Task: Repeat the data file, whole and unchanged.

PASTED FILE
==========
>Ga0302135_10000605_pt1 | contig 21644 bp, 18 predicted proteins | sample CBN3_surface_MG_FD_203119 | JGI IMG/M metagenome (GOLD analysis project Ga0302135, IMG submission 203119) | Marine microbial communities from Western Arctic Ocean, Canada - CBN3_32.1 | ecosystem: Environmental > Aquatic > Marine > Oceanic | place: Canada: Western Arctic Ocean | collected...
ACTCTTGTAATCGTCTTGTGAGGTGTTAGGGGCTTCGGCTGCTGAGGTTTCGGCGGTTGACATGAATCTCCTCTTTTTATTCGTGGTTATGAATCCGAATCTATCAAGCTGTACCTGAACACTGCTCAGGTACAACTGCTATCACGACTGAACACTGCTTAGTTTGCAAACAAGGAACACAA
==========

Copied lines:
>Ga0302135_10000605_pt1 | contig 21644 bp, 18 predicted proteins | sample CBN3_surface_MG_FD_203119 | JGI IMG/M metagenome (GOLD analysis project Ga0302135, IMG submission 203119) | Marine microbial communities from Western Arctic Ocean, Canada - CBN3_32.1 | ecosystem: Environmental > Aquatic > Marine > Oceanic | place: Canada: Western Arctic Ocean | collected...
ACTCTTGTAATCGTCTTGTGAGGTGTTAGGGGCTTCGGCTGCTGAGGTTTCGGCGGTTGACATGAATCTCCTCTTTTTATTCGTGGTTATGAATCCGAATCTATCAAGCTGTACCTGAACACTGCTCAGGTACAACTGCTATCACGACTGAACACTGCTTAGTTTGCAAACAAGGAACACAA